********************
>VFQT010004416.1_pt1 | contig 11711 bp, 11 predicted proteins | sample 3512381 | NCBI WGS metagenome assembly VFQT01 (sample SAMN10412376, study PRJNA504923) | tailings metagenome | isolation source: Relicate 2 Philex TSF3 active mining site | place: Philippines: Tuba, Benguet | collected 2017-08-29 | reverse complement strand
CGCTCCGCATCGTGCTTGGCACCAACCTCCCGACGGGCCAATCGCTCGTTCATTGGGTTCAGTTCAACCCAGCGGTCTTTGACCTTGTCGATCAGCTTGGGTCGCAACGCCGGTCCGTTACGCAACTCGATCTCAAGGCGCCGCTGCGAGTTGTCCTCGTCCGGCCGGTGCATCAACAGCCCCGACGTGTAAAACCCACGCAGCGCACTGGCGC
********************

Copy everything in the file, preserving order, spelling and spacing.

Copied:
>VFQT010004416.1_pt1 | contig 11711 bp, 11 predicted proteins | sample 3512381 | NCBI WGS metagenome assembly VFQT01 (sample SAMN10412376, study PRJNA504923) | tailings metagenome | isolation source: Relicate 2 Philex TSF3 active mining site | place: Philippines: Tuba, Benguet | collected 2017-08-29 | reverse complement strand
CGCTCCGCATCGTGCTTGGCACCAACCTCCCGACGGGCCAATCGCTCGTTCATTGGGTTCAGTTCAACCCAGCGGTCTTTGACCTTGTCGATCAGCTTGGGTCGCAACGCCGGTCCGTTACGCAACTCGATCTCAAGGCGCCGCTGCGAGTTGTCCTCGTCCGGCCGGTGCATCAACAGCCCCGACGTGTAAAACCCACGCAGCGCACTGGCGC